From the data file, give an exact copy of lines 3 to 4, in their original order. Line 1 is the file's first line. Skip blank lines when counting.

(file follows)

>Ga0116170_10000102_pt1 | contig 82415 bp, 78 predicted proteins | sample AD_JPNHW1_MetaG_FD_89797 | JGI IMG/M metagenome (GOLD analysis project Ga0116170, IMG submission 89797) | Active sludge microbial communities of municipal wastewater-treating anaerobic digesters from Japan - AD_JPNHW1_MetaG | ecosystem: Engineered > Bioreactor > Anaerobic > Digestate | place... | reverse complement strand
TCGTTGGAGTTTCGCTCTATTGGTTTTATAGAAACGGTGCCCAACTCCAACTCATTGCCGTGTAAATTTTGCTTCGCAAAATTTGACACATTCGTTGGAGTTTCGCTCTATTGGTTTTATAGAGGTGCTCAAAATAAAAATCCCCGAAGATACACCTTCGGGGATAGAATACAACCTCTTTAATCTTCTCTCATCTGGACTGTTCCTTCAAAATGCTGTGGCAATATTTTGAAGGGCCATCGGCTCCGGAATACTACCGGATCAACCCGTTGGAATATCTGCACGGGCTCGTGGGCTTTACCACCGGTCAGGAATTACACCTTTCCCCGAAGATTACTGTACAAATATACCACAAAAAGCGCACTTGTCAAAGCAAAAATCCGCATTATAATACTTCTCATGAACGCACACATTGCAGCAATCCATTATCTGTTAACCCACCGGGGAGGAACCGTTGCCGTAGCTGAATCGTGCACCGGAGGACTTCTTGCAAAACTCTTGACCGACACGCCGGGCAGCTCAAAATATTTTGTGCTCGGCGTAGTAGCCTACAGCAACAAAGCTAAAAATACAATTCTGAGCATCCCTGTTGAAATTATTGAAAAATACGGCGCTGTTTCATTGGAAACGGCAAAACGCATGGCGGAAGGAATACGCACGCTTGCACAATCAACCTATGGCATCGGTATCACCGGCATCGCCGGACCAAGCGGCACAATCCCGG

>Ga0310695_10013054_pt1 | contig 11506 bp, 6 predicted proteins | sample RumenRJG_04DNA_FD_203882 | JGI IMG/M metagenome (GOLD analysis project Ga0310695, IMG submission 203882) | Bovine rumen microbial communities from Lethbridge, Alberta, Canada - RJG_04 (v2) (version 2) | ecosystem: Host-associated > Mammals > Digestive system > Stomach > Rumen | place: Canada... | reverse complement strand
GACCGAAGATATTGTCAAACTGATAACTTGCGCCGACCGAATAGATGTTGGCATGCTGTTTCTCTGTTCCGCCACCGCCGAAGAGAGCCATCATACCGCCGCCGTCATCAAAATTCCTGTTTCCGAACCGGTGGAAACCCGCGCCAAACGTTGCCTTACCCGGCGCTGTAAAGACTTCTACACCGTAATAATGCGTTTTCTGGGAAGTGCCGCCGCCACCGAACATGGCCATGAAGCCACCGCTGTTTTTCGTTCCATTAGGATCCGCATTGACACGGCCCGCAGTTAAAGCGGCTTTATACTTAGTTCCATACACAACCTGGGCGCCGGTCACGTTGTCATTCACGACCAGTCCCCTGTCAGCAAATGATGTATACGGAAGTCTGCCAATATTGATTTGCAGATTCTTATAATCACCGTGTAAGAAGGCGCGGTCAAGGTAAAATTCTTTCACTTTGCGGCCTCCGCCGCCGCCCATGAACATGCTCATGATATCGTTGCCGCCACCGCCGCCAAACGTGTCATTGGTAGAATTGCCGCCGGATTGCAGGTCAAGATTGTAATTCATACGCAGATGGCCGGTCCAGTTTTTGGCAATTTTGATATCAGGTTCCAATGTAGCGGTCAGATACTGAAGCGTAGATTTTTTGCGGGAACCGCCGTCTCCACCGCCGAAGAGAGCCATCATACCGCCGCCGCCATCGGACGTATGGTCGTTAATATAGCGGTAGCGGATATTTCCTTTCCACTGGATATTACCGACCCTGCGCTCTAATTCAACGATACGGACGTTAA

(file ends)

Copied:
>Ga0310695_10013054_pt1 | contig 11506 bp, 6 predicted proteins | sample RumenRJG_04DNA_FD_203882 | JGI IMG/M metagenome (GOLD analysis project Ga0310695, IMG submission 203882) | Bovine rumen microbial communities from Lethbridge, Alberta, Canada - RJG_04 (v2) (version 2) | ecosystem: Host-associated > Mammals > Digestive system > Stomach > Rumen | place: Canada... | reverse complement strand
GACCGAAGATATTGTCAAACTGATAACTTGCGCCGACCGAATAGATGTTGGCATGCTGTTTCTCTGTTCCGCCACCGCCGAAGAGAGCCATCATACCGCCGCCGTCATCAAAATTCCTGTTTCCGAACCGGTGGAAACCCGCGCCAAACGTTGCCTTACCCGGCGCTGTAAAGACTTCTACACCGTAATAATGCGTTTTCTGGGAAGTGCCGCCGCCACCGAACATGGCCATGAAGCCACCGCTGTTTTTCGTTCCATTAGGATCCGCATTGACACGGCCCGCAGTTAAAGCGGCTTTATACTTAGTTCCATACACAACCTGGGCGCCGGTCACGTTGTCATTCACGACCAGTCCCCTGTCAGCAAATGATGTATACGGAAGTCTGCCAATATTGATTTGCAGATTCTTATAATCACCGTGTAAGAAGGCGCGGTCAAGGTAAAATTCTTTCACTTTGCGGCCTCCGCCGCCGCCCATGAACATGCTCATGATATCGTTGCCGCCACCGCCGCCAAACGTGTCATTGGTAGAATTGCCGCCGGATTGCAGGTCAAGATTGTAATTCATACGCAGATGGCCGGTCCAGTTTTTGGCAATTTTGATATCAGGTTCCAATGTAGCGGTCAGATACTGAAGCGTAGATTTTTTGCGGGAACCGCCGTCTCCACCGCCGAAGAGAGCCATCATACCGCCGCCGCCATCGGACGTATGGTCGTTAATATAGCGGTAGCGGATATTTCCTTTCCACTGGATATTACCGACCCTGCGCTCTAATTCAACGATACGGACGTTAA